“We’re down with that, Julius. What do you want from us?” asked Angelo.

“There is a discussion in the group about taking action. The Man is ignoring us. We need the government and Nixon to pay attention.”

Angel and Bobby leaned forward.

“What kind of action?” said Angel.

“Taking down that Army recruiting office on State Street. It’s all by itself.  Raymond thinks we need to show our leadership for the revolution. He is pushing this hard, and I agree with him. Nothing is going to change by demonstrating or handing out newspapers and flyers. More brothers are going to die in this war if we don’t help stop it. That recruiting station with its sweet talkers has to go.”

“You don’t need much to do the job,” said Bobby. “You got explosives?”

“We have a source,” said Julius.

“Just me and Bobby. We don’t need amateurs tripping over their feet or freaking out. We can handle this by ourselves,” said Angel.

“OK, we have a meeting Tuesday to go over the logistics,” said Julius.

Angel and Bobby slammed their beers.

“We got to head out, Julius,” said Bobby. “See you Tuesday. Let’s book, Angel.”

Once outside and in the car Angel said, “Well, that was weird.”

“Let’s go over to Terry’s Tavern. Here, light this up,” Bobby said as he passed a joint over to Angel.

“Does that cheap-ass radio go any higher? I can barely hear the music.”

Bobby turned it up, but Gimme Shelter by the Rolling Stones barely came out of the tinny speaker.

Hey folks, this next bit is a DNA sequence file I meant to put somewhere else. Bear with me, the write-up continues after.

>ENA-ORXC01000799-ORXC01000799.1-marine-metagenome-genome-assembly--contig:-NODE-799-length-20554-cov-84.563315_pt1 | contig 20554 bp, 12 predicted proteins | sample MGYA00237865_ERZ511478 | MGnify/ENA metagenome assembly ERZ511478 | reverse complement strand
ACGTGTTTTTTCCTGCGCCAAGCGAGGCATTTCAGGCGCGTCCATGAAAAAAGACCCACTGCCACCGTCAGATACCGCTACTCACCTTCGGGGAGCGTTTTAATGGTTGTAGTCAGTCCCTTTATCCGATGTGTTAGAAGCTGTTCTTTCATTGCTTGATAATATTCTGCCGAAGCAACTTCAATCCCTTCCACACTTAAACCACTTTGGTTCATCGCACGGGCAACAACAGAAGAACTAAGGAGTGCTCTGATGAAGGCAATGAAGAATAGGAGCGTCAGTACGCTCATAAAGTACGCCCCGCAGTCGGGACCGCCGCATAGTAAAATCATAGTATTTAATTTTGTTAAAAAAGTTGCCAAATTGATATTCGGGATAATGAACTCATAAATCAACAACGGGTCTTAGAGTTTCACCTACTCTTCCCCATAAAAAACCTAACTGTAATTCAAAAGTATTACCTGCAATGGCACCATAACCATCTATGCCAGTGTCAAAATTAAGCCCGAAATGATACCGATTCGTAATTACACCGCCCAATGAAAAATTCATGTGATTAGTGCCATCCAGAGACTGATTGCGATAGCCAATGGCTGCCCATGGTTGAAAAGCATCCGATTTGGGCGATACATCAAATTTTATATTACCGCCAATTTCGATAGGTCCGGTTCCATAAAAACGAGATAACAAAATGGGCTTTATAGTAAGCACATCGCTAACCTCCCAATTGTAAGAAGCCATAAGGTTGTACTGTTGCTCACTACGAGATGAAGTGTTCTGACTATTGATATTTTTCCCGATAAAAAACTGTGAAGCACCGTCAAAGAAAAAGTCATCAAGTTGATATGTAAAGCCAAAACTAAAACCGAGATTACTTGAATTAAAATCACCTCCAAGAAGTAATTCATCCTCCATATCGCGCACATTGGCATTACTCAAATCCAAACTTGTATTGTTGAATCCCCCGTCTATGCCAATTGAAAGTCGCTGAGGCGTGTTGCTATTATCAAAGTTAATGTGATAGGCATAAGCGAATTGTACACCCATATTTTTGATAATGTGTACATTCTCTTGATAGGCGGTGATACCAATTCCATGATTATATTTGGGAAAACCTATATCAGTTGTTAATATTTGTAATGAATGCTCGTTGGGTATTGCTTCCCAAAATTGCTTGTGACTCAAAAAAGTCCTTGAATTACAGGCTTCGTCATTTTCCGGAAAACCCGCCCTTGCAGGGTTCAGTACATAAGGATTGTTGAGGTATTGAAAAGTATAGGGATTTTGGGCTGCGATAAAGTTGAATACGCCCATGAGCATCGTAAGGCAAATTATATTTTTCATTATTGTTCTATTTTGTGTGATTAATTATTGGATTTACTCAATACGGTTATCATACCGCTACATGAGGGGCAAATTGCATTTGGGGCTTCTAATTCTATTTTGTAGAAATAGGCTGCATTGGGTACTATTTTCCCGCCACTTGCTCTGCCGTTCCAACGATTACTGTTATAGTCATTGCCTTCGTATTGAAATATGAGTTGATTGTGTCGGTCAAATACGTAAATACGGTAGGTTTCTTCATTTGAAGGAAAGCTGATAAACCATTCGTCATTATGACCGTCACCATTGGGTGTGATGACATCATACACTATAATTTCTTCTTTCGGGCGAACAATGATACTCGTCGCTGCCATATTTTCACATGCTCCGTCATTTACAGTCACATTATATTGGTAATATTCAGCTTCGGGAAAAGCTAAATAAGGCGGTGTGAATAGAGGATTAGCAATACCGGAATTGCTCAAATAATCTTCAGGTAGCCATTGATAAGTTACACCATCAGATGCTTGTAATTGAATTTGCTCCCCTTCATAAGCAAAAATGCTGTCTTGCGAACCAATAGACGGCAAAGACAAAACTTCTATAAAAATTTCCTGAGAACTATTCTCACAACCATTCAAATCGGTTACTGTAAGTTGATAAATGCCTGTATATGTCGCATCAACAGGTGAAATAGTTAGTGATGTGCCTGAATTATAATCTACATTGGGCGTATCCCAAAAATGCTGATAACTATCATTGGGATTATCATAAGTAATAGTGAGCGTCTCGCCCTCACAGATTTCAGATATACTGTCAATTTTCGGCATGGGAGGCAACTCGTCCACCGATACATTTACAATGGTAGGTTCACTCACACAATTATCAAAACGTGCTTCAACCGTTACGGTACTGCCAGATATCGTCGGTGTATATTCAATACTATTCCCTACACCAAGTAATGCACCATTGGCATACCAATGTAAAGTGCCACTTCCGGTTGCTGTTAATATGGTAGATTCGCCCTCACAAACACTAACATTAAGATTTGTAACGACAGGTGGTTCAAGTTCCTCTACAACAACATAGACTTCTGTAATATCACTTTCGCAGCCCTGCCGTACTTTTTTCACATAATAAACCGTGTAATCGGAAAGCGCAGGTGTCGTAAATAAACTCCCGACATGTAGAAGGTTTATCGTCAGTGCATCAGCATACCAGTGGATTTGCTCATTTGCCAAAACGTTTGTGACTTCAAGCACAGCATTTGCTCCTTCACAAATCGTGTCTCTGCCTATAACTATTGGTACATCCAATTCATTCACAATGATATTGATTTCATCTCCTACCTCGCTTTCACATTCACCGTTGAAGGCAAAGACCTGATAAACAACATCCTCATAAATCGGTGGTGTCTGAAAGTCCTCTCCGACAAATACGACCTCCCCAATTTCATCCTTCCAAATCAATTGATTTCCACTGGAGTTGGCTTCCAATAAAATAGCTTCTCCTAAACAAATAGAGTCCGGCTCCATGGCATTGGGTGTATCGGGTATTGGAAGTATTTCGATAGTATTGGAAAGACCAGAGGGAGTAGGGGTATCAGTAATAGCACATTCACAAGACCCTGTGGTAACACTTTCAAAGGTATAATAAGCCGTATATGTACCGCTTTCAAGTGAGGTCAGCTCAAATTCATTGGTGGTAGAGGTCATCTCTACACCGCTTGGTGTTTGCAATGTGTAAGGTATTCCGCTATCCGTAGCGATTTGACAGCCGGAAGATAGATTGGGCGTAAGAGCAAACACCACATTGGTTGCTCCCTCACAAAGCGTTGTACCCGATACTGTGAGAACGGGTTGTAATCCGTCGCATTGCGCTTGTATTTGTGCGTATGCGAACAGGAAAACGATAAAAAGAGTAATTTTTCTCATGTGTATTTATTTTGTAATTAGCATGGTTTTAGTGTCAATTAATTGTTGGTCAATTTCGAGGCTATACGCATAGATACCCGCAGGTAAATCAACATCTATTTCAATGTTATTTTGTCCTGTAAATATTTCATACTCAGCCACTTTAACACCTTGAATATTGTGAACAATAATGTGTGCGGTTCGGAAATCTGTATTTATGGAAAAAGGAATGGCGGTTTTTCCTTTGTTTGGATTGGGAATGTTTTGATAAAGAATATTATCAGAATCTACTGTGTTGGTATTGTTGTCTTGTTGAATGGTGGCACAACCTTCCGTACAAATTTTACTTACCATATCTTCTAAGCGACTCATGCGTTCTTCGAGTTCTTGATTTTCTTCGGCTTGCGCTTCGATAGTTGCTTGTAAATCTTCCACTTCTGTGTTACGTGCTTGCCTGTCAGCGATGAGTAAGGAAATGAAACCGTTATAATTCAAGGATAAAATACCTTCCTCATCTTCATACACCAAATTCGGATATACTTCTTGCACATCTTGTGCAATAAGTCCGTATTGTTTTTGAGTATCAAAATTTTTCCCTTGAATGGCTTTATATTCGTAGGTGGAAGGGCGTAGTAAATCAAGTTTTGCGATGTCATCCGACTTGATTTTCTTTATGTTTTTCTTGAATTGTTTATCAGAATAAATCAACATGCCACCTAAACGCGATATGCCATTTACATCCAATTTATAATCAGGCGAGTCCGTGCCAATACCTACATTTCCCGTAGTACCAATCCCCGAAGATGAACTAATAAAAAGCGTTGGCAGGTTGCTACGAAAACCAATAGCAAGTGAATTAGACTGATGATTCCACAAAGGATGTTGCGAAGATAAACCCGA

“Here, I’ll sing it to you,” Bobby said.

Angel turned his head. “Please, man, no. I’ve heard your singing. I can hear the radio just fine.”

They both laughed as the VW made it’s way to Terry’s.

Terry’s Tavern was a typical neighborhood bar with a mix of people, young, old, straight, and heads. They went into the bar and sat on the last two bar stools in the place. It was smoky and music blared out of the Jukebox.

“What’ll you have, Angel? I’m buying. Got my unemployment check today.”

“Same as you.”

Bobby ordered two drafts with shots of whiskey on the side.

“Julius had some balls asking about Nam,” said Angel.

“I wasn’t sure why he was asking us until he mentioned his brother. I know you didn’t want to talk about it. Shit, he is a civilian, he would never understand what we were up against… and why we did what we did to survive and protect our buddies,” said Bobby. “You and I have had times where it just spilled out of us, but talk about it with dudes that weren’t there? Fuck that. And it certainly wasn’t like those war movies we grew up on. Shit, guys get shot and just fall over? No one blown to pieces? No blood? Fucking joke.”

“I hear ya, Bobby. If we knew what it was really like more of us would have gone to Canada.”

A guy weaved up to the bar next to Angel and ordered a drink. He was about 40, with short brown hair, medium build, his tie askew on his button-down collar and white shirt.

He put a pudgy white hand on Angel’s shoulder. Angel tensed, and became silent and still, like a gathering storm.

“Hey, longhair, maybe you and your buddy should serve before you wear those jackets. Yea, I know it’s fashionable now, but you hippies wearing them make me sick.” He glared over at Bobby.

Bobby’s green eyes turned dark and cold. He got up off the stool and stood next to the drunk.

“Hey, asshole, we both served our time and did our tour.” He bent the drunk’s wrist back and pulled it off Angel’s shoulder. “And by the way…” He whispered in the drunk’s ear. The drunk blanched.

“Sorry, fellas. I didn’t know.”

“No, you didn’t, motherfucker,” said Bobby.

“Here, have a few on me.” The drunk reached into his pocket and threw two crumpled dollars on the bar and scampered away.

Angel relaxed.

“Jesus, Bobby. What did you say to him?”

Bobby’s smile was back. “Nothing important. Hey, the man said the beers are on him. Let’s drink up and get the fuck out of here.”

At two in the morning, Bobby pulled his VW in front of Angel’s place.